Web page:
On April 15, Pasqua DiGianni visited the Seneca Niagara Casino and hit a $1,400 slot jackpot that she was forced to forfeit due to a self-barring contract she signed two years ago. 69 year-old DiGianni signed the self-barring document due to a rough night at the slot machines, after she hit the jackpot and proceeded to play slots until she lost it all.
Although DiGianni signed the contract under her own will power, she clearly did not learn from her mistake. Her most recent $1,400 jackpot was won after putting a minimum of $600 into a single slot machine. Upon reaching the cashier’s window she was identified and denied her winnings by casino management. DiGianni was refunded her $600 for the money she wasted on the slot machine, although she argues that she spent more than twice that amount. To add insult to injury, management at the Seneca Niagara called the police, who charged her with trespassing. Today DiGianni went to court for breaking an agreement that she made.
DiGianni claims she played the same $1 slot machine long enough to lose $400. After that she just didn’t know when to stop. She left the machine to return to the cashier to get another $500, and then another $400 after that. DiGianni admits to signing the document that barred her from the casino, but said she received a letter within the last year inviting her to return. “If I didn’t win that jackpot, they wouldn’t know anyway (that I was there),” she said in an Interview with The Buffalo News.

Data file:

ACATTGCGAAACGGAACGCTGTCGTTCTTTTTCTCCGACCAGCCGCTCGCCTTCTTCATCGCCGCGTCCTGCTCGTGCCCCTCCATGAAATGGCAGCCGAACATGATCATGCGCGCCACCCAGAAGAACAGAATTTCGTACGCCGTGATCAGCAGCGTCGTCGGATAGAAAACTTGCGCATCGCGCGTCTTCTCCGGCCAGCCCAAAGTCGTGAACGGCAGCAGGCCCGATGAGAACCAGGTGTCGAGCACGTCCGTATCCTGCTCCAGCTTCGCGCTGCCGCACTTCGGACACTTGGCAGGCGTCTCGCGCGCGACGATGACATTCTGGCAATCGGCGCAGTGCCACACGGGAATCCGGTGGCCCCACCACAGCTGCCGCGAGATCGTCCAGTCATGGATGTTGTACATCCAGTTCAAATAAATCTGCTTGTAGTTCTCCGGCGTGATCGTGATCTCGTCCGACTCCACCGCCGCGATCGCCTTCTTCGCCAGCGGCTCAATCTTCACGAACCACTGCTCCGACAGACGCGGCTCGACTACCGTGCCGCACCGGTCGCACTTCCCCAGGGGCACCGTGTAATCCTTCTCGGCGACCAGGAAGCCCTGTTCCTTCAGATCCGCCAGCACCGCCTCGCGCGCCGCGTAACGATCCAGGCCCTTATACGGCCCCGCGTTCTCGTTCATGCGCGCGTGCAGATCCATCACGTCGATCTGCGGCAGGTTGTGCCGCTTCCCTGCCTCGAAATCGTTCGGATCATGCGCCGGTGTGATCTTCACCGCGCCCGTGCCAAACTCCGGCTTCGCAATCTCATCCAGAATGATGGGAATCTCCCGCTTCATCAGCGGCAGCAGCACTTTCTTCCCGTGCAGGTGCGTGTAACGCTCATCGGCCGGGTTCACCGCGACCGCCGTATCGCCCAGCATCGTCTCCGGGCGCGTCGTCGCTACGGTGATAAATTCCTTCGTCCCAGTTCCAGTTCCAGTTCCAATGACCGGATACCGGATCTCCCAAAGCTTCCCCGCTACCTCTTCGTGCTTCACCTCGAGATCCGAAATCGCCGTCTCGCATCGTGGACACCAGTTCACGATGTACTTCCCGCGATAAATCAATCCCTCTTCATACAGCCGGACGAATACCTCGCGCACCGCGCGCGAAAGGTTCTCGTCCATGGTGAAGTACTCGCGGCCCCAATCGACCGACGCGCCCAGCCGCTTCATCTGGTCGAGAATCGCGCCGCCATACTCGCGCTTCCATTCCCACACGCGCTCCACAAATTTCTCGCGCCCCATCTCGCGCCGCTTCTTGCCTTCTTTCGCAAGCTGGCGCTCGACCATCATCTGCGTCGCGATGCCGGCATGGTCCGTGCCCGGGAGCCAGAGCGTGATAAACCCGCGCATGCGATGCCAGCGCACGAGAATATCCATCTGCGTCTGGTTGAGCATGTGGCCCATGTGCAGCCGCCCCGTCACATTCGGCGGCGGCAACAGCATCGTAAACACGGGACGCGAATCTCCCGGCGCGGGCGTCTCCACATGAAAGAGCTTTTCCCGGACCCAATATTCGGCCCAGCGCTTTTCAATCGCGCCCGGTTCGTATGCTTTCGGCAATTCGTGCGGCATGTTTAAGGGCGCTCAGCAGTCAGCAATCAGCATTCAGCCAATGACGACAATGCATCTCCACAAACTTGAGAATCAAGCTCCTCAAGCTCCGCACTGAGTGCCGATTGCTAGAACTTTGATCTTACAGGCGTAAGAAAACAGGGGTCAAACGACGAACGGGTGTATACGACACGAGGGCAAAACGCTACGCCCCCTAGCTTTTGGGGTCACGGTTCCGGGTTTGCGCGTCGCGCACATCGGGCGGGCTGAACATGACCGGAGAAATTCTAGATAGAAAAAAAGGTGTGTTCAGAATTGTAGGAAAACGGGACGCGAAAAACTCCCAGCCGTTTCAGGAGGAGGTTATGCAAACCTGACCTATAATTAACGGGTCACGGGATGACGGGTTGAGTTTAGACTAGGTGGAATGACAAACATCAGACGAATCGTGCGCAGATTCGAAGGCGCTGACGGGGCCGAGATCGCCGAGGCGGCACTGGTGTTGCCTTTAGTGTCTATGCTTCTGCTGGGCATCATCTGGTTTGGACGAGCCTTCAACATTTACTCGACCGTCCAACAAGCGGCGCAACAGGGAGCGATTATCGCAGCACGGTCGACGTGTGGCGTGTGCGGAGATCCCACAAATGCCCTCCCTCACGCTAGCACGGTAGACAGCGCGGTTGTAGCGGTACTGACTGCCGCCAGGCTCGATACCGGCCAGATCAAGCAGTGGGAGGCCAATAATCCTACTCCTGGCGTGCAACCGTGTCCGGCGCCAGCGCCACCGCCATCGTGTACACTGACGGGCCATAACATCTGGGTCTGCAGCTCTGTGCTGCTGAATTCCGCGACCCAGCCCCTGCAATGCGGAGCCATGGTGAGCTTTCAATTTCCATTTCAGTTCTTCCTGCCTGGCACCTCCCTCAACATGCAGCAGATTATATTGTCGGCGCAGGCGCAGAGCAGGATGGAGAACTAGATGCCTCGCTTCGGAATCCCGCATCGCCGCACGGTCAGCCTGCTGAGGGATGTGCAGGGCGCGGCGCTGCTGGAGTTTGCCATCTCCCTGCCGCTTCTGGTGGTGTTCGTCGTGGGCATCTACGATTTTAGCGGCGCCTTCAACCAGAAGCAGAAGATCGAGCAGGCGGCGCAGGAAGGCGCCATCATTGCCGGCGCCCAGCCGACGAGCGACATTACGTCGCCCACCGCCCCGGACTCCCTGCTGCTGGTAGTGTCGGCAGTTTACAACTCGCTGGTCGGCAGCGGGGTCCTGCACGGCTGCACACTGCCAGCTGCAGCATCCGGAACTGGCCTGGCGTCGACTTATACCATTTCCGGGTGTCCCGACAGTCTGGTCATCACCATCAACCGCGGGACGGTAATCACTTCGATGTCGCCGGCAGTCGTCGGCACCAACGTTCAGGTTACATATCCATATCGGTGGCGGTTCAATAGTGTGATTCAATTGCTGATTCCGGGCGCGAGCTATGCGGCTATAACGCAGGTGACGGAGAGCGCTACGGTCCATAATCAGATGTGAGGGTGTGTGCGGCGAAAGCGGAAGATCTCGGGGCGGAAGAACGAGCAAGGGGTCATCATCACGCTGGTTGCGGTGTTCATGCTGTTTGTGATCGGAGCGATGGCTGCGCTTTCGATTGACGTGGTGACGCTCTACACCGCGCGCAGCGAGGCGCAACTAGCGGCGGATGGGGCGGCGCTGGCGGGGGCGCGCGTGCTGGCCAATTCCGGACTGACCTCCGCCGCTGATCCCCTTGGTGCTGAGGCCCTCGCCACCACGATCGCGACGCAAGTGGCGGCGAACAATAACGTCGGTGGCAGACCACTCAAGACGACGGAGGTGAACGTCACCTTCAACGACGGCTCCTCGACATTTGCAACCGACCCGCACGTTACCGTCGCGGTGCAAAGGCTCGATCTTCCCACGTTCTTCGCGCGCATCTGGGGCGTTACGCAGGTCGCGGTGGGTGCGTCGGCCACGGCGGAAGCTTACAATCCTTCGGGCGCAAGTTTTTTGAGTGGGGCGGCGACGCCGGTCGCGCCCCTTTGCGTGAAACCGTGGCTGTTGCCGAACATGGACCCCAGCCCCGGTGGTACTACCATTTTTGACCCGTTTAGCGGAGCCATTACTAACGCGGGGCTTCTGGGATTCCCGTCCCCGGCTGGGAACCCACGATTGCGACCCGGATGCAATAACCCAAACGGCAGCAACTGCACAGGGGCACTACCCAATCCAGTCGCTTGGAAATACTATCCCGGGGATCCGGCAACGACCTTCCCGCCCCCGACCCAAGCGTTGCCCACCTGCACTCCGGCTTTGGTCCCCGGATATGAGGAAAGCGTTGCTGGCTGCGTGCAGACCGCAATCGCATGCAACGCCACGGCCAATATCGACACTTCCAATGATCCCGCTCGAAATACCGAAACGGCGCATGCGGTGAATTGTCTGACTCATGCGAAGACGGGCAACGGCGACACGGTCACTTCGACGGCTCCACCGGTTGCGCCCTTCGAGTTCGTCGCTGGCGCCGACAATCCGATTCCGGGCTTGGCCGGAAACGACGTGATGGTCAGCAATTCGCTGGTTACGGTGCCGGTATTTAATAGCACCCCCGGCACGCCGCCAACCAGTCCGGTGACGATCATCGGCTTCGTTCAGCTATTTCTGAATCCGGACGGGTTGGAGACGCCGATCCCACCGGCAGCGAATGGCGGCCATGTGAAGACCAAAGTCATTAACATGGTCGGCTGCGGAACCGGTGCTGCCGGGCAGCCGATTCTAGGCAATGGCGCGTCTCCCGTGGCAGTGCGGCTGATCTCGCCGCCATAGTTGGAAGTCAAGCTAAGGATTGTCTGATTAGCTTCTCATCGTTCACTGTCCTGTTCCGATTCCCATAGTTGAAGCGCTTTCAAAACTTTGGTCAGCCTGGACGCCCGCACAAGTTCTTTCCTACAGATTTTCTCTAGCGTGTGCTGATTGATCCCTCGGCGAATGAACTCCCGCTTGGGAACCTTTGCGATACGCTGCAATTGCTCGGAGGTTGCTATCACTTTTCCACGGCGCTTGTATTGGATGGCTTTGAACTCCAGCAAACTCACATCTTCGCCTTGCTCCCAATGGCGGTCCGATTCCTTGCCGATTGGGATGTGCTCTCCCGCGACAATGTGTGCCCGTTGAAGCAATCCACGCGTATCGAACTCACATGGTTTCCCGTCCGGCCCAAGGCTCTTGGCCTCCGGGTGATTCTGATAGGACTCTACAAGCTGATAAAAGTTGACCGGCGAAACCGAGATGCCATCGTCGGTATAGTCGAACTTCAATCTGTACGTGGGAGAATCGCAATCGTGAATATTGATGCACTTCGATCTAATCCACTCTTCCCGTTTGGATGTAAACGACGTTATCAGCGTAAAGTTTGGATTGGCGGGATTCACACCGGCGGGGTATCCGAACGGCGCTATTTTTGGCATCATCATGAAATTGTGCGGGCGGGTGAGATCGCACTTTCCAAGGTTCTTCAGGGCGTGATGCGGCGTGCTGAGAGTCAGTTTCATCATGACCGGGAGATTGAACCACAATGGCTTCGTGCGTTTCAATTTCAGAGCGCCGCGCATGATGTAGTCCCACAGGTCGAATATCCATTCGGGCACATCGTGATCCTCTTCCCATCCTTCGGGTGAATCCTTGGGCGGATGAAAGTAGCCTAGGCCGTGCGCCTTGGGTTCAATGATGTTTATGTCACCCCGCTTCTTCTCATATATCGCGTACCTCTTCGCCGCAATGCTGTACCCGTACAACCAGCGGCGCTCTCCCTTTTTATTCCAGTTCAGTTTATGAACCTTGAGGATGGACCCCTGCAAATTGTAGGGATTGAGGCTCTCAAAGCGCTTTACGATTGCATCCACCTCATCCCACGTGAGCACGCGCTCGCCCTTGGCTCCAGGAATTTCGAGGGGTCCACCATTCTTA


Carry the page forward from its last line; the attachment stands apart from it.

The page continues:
After continuously playing the minimum chance, DiGianni finally tried her luck with the maximum $45 play button, which is when she hit the jackpot. She believes she should have been given a warning and claims that she didn’t know that she was still barred. Her arrest, however, coincides with the casino’s policy, which states that after a year, those who have barred themselves from the casino may ask in writing for reinstatement. The casino also states that if a person who has been voluntarily excluded enters the premises while under exclusion, he/she is subject to arrest for trespassing and any winnings will be forfeited.
DiGianni, a native of Toronto, admits her and her husband stop at the Niagra Falls casino when visiting relatives in the Buffalo area but never visits other casinos. She even went as far as to accuse Americans of being “troublemakers” for making such a big news story out of her trespassing.